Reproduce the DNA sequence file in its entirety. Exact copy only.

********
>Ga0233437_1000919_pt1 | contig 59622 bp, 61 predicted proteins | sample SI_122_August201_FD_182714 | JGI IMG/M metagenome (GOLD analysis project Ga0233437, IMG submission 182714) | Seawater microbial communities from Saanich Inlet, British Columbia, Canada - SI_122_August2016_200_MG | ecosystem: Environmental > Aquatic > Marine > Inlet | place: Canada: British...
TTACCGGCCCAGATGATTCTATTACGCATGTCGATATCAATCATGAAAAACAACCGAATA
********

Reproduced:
>Ga0233437_1000919_pt1 | contig 59622 bp, 61 predicted proteins | sample SI_122_August201_FD_182714 | JGI IMG/M metagenome (GOLD analysis project Ga0233437, IMG submission 182714) | Seawater microbial communities from Saanich Inlet, British Columbia, Canada - SI_122_August2016_200_MG | ecosystem: Environmental > Aquatic > Marine > Inlet | place: Canada: British...
TTACCGGCCCAGATGATTCTATTACGCATGTCGATATCAATCATGAAAAACAACCGAATA